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Nowhere is pressure greater than in conference championship games

This weekend's conference championship games bring back the best and worst memories from my NFL management career. That's because I consider this game to be the toughest to win and the most painful to lose. Yes, even worse than losing a Super Bowl, which happened to me twice.

I went to six conference championship games, finishing with a 2-4 record. The thrill of victory and the agony of defeat were never more evident than in those contests. Fans may think that the divisional playoffs are the best weekend of NFL football, with four games involving top seeds. But most team execs, coaches and players will tell you that this Sunday's conference championship games are much more pressure-filled. After all, a trip to the Super Bowl is on the line. Favorite or underdog, it doesn't matter.

With what's at stake, losing this game is excruciating. And winning means far more than the $44,000 bonus the NFL will guarantee each player and coach for playing in the Super Bowl (another $44,000 comes with a Super Bowl win). It means they've accomplished what every team in the league strives for when they say, "We want to be a Super Bowl team."

Of course, you absolutely want to win the Lombardi Trophy. But even reaching the Super Bowl is a dream come true for all associated with the team, especially for those teams who have not been there lately or ever. There is a glow around the franchise as fans clamor for Super Bowl tickets and travel packages. It sets the organization up to cash in with ticket price increases, as well as booming sponsorships and suite sales. Primetime games abound in the following season, which adds excitement.

Not every team belongs in the happy-to-be-in-the-Super-Bowl group. Take the Patriots, who missed out on a perfect season with a loss to the Giants in their last Super Bowl appearance. Bill Belichick, Tom Brady and company won't be satisfied with anything less than their fourth Super Bowl victory (and wouldn't they love for it to be over the Giants?). But those teams are exceptions.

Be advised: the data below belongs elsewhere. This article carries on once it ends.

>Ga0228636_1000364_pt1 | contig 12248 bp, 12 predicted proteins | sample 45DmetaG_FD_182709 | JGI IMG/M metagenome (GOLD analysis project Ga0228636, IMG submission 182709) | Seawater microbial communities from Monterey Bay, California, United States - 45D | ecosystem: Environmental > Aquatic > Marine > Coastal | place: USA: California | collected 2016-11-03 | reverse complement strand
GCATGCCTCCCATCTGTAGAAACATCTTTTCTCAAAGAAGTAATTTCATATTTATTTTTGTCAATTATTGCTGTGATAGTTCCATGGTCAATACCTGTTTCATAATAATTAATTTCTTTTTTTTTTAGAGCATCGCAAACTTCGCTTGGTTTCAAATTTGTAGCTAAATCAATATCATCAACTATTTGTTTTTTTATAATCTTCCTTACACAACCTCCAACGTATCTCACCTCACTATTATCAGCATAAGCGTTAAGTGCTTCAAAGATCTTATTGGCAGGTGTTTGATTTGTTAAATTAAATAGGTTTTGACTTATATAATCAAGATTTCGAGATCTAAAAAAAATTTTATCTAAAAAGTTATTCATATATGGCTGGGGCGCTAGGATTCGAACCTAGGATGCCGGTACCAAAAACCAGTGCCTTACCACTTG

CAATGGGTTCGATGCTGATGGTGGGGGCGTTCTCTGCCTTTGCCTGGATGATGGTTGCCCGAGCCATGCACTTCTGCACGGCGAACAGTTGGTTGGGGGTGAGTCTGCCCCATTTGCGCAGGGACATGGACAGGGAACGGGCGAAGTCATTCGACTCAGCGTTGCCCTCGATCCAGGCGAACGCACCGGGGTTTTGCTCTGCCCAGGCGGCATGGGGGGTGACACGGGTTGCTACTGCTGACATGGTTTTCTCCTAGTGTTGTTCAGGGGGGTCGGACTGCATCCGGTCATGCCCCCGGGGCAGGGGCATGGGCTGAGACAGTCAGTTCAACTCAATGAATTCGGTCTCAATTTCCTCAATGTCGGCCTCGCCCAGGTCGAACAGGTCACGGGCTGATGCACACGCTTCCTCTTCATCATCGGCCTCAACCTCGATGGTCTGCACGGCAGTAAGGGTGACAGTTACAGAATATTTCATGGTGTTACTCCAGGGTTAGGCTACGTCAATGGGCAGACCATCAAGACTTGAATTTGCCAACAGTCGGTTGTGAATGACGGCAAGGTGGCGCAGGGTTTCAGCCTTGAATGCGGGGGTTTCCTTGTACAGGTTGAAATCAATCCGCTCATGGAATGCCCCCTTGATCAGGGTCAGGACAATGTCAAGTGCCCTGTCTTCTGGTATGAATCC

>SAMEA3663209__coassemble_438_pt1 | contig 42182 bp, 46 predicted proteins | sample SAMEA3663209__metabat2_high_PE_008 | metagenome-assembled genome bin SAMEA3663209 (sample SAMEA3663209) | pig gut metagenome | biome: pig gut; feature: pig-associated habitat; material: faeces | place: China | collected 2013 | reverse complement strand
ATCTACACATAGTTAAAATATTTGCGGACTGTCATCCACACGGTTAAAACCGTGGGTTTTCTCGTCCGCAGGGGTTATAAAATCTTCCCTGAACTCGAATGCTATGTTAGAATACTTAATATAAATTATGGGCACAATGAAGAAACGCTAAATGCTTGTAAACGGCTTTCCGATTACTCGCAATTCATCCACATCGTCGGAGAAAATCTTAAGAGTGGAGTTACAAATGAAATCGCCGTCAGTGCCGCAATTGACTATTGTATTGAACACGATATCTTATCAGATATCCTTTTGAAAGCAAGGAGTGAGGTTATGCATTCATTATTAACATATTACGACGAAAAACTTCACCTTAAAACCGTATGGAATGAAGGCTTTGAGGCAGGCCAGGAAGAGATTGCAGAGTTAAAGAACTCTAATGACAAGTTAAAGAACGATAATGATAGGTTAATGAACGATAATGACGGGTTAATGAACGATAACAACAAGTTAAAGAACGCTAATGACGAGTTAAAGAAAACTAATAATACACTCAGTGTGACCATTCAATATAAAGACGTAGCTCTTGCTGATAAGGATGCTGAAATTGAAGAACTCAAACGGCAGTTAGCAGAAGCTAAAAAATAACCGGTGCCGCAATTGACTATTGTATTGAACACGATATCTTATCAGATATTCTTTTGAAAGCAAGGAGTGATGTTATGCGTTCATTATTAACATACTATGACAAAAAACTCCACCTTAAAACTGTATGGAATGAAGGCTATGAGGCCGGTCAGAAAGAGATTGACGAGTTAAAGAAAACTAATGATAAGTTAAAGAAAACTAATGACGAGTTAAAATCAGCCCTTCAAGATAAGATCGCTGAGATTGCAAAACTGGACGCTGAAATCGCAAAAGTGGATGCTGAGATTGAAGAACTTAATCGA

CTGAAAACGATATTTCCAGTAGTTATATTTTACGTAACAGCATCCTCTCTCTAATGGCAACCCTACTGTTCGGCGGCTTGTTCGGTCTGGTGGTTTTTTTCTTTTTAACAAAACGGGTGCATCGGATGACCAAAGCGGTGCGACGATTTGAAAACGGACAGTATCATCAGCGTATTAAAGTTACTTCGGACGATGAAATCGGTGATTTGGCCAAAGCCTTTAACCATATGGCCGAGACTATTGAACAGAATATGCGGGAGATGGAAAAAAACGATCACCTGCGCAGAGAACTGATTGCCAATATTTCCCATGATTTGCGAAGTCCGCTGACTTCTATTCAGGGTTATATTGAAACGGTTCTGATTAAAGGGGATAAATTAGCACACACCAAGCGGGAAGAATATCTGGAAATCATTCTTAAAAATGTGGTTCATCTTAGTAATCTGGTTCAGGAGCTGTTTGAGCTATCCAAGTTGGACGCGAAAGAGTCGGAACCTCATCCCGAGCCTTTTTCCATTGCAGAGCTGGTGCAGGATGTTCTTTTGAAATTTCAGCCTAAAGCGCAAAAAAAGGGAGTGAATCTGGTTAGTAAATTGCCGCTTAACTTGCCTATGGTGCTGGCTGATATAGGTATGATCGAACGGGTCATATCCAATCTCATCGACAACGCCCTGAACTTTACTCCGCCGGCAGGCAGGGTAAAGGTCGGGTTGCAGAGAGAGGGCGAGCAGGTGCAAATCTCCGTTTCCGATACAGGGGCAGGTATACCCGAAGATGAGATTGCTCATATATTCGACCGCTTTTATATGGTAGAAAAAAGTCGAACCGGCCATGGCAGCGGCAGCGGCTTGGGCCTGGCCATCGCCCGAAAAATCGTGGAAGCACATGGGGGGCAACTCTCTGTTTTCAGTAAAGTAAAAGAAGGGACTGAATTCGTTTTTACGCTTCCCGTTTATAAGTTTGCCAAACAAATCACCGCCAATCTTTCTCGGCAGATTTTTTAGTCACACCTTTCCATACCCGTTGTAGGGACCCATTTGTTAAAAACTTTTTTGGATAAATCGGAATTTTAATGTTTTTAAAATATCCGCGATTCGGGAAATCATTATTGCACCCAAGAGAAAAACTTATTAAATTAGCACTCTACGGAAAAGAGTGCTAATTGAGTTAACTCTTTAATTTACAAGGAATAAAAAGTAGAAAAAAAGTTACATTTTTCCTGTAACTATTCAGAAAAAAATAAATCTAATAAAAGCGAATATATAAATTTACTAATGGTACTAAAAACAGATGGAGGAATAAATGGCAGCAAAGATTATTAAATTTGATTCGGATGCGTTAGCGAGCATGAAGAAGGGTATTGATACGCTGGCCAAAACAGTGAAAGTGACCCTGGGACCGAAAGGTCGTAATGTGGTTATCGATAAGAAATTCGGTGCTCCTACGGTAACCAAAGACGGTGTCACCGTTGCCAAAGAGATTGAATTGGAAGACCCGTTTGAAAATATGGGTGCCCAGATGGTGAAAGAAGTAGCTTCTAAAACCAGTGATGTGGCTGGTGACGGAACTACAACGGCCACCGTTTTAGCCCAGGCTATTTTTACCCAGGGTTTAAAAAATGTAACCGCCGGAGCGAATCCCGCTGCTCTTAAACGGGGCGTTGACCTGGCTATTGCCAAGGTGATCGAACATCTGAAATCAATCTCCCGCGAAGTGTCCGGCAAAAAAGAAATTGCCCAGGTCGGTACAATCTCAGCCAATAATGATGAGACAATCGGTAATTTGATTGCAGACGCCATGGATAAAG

In my rookie season with the Vikings in 1976 -- with Hall of Fame coach Bud Grant, Hall of Fame quarterback Fran Tarkenton and the Purple People Eaters on defense -- we beat the Rams in the NFC title game at sub-zero Met Stadium. It was on to Pasadena and Super Bowl XI, a thrill to be sure, though we lost to the Raiders in that game. Still, I was just a 23-year-old assistant PR director who never thought it would take so long to return to the big game.

I soon learned how tough it was to win that conference championship game, as we lost in Dallas the very next year. Ten years later, our 1987 Vikings won road playoff games as underdogs in New Orleans and San Francisco before falling to the Redskins 17-10 at RFK Stadium. Another heartbreaking loss that ended with an incomplete pass in the end zone on our final play.

Earlier this week, the four remaining teams sent between three and six staff members to Indianapolis, site of Super Bowl XLVI, for meetings with NFL staff to review all logistics for Super Bowl week -- practice facilities, hotels, meeting rooms, computer and video setup, family activities, etc. For two of the teams, all of this prep time will have been for naught. I know that feeling, as I was in charge of team travel and logistics and did all the prep work for a potential Super Bowl trip in that 1987 season, only to see it fall by the wayside.

As VP/GM of the Vikings in 1998, I went through the Super Bowl preparation with our staff after our 15-1 regular season. We were the top-seeded team in the NFC and won our divisional playoff game over Arizona. We had books printed for the players, coaches and staff that went over all pertinent Super Bowl details. We had our travel arranger ready to go with fan packages to Miami. My daughter had to miss the title game, but she wrote me a note that morning: "Sorry to miss the game, but good luck and I know we'll be goin' to Miami." All of which made what followed even more painful.